Torah.org Home Subscribe Services Support Us
 
Print Version

Email this article to a friend

The Path of the Just

Chapter 26 (Part 6)

“Precious reader,” Ramchal says at the end of this work, “you know as well as I that I haven’t exhausted all the requirements for piety in my book, and that I haven’t said all that can be said about the subject. But that’s because there is no end to the matter, and we cannot fathom the extent of it”. In fact, the brevity of “The Path of the Just” speaks to both that fact and to the genius of its author who was able to allude to so much in so few words.

“All I have done”, he offers, “is mentioned some small part of all the particulars of the beraita upon which I have based this book. (As such, this work) is a beginning which will allow for further investigation into these matters” on our part.

That having been said he then proposes this profound statement: “It’s obvious that each person must be directed and guided (in this pursuit of piety) according to his own field of endeavor and his concerns. For, the path to piety for the one whose sole occupation is Torah study is different from the one for the laborer, which is itself different from the one for the professional person. And that goes as well for all the other differentiating factors between people, each of which is its own path to piety”.

His point is that everyone engaged in a halachic, moral, legal, and worthy life-style can manage to be pious -- not only Torah scholars. For while the latter are more inclined to achieve it, given their ability to draw inspiration from the Torah itself, everyone can in the end. It’s just that each must pursue piety in the context of his life-style.

But “that isn’t because piety (itself) changes -- it’s the same for everybody: it involves doing what brings satisfaction to your Creator. But since the individual participant (and his context) changes, the means to bring him to that end must necessarily be particular to him.” As a consequence we see that “a humble laborer could be as thoroughly pious as someone who never stops studying Torah. As it's said, ‘Know Him in all of your ways, and He will straighten your path’ (Proverbs 3:6).”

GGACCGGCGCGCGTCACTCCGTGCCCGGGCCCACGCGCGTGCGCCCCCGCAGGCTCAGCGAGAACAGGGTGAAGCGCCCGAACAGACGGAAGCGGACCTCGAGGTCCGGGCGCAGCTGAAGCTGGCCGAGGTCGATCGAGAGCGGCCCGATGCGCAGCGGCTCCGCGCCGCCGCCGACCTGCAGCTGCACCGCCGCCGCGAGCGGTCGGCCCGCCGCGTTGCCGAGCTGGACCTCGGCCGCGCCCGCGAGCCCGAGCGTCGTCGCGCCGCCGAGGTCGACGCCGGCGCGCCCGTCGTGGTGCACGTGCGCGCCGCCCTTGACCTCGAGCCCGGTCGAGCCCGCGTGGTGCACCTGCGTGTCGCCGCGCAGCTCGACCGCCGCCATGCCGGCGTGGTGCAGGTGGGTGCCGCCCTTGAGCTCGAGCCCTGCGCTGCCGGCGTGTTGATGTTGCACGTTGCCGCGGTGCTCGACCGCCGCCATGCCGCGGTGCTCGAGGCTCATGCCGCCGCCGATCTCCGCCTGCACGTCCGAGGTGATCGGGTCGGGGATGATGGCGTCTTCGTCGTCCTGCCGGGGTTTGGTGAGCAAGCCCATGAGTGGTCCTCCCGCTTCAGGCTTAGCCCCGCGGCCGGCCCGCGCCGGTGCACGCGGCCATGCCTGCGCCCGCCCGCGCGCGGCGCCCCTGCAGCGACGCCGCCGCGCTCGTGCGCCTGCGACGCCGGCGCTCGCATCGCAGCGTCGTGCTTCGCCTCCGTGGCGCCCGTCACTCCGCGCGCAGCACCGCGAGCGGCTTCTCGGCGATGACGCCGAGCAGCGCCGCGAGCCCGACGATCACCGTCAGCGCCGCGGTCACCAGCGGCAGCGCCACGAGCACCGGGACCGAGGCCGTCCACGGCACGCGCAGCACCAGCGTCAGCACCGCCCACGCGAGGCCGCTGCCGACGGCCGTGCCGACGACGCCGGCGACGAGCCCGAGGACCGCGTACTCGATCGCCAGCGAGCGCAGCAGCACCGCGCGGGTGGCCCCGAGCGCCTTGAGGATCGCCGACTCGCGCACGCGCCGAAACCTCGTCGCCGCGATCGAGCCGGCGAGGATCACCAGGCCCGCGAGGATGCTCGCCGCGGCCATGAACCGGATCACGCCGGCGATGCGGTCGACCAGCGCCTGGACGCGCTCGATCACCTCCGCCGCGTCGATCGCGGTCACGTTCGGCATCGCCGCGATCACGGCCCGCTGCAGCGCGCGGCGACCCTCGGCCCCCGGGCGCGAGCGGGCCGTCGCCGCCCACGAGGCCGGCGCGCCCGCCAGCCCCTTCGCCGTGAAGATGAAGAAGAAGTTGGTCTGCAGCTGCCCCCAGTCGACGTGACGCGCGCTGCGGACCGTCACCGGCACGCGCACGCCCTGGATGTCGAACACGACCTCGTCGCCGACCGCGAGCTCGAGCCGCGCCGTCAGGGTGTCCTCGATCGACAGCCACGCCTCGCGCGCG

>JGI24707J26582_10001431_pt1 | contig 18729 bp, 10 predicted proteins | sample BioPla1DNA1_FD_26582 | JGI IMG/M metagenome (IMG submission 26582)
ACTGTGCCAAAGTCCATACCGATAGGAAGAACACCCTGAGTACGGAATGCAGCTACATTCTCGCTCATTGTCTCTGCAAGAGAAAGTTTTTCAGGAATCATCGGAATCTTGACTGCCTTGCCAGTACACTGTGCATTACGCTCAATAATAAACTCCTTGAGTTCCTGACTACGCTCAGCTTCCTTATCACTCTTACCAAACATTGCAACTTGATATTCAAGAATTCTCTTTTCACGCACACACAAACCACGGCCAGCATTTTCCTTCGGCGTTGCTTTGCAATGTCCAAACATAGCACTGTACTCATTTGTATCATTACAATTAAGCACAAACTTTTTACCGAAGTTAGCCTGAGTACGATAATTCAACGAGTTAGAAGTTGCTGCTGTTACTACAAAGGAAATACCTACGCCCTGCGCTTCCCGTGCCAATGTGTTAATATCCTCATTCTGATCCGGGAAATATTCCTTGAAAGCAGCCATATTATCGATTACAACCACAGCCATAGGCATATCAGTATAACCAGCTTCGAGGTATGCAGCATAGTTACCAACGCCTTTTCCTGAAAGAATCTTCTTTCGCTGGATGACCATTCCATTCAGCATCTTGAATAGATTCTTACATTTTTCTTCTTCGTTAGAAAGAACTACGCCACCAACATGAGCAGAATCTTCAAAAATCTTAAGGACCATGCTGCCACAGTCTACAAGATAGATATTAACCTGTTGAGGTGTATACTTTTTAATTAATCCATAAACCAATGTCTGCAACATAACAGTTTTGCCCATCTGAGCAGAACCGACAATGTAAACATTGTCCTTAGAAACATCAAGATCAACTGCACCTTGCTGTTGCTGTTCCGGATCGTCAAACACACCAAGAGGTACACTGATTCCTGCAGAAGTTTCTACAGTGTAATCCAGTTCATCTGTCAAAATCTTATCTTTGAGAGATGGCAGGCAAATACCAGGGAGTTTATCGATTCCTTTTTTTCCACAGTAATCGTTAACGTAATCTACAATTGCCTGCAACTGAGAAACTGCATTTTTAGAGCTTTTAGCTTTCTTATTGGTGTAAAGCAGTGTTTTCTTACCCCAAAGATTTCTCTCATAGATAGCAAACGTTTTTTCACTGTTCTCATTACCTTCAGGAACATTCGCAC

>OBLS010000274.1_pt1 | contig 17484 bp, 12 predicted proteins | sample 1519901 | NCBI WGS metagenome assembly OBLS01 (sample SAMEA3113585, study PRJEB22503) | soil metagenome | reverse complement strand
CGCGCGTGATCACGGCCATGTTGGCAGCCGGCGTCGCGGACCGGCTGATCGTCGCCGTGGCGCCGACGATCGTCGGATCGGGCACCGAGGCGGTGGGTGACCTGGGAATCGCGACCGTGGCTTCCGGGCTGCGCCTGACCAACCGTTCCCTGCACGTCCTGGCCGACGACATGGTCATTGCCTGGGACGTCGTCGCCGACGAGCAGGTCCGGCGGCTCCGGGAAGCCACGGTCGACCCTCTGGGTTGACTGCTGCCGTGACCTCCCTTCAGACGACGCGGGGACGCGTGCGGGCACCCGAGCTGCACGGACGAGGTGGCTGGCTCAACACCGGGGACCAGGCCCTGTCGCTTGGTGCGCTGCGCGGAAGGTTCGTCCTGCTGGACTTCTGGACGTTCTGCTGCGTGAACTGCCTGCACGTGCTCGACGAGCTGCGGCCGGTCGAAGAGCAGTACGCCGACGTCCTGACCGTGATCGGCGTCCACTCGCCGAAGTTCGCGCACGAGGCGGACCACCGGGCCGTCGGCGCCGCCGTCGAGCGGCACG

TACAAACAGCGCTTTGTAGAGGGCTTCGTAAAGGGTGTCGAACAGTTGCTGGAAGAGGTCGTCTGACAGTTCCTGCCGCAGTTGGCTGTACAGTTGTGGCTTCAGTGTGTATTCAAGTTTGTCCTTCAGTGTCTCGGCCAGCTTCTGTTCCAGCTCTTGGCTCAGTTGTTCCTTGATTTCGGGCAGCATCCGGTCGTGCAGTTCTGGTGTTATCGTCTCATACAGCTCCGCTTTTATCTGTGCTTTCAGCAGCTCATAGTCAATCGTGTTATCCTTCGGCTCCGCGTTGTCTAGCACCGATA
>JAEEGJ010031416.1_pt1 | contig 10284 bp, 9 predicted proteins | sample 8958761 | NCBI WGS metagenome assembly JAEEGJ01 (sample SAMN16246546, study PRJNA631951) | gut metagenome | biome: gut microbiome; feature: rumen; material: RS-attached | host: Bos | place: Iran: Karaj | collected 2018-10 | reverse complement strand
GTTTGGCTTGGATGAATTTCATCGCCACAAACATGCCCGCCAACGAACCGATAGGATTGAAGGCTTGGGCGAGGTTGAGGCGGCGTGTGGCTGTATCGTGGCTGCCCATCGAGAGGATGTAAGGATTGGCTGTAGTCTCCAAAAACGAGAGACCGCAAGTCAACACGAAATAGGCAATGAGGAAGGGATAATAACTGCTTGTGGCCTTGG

And Ramchal ends this work with this prayer, which we can only reiterate: “May G-d, in His great compassion, open our eyes to His Torah. May He teach us His ways, lead us upon His path, and make us worthy to bring honor to His name and satisfy Him”.


 

Text Copyright © 2010 by Rabbi Yaakov Feldman and Torah.org

Rabbi Feldman's new book, Bachya Ibn Pakuda's The Duties of the Heart, is now available! Order Now


 






ARTICLES ON NOACH:

View Complete List

The Perfect Storm
Rabbi Pinchas Winston - 5765

To Share in the Pain of Others
Rabbi Yisroel Ciner - 5758

What Was Noach's Greatest Legacy?
Rabbi Yissocher Frand - 5772

Frumster - Orthodox Jewish Dating

In Man's Diminished Image
Rabbi Label Lam - 5770

"G-d Watches Over Man"
Shlomo Katz - 5764

A Second Chance
Rabbi Aron Tendler - 5759

> Compounded Interest
Rabbi Mordechai Kamenetzky - 5761

Lesson of the Ravens
Rabbi Yissocher Frand - 5763

Faxs vs. Kidney Stones
Rabbi Yissocher Frand - 5759

ArtScroll

The Purpose of Creation Part III
Rabbi Aron Tendler - 5763

Worlds Apart
Rabbi Yisroel Ciner - 5764

The Roots of Evil
Rabbi Naftali Reich - 5769

Looking for a Chavrusah?

Improving Our Own World
Rabbi Yissocher Frand - 5760

The Name of HASHEM
Rabbi Label Lam - 5772

Leisure Time
Rabbi Raymond Beyda - 5766

The Gift of Meat
Rabbi Yisroel Ciner - 5761



Project Genesis

Torah.org Home


Torah Portion

Jewish Law

Ethics

Texts

Learn the Basics

Seasons

Features

TORAHAUDIO

Ask The Rabbi

Knowledge Base




Help

About Us

Contact Us



Free Book on Geulah!




Torah.org Home
Torah.org HomeCapalon.com Copyright Information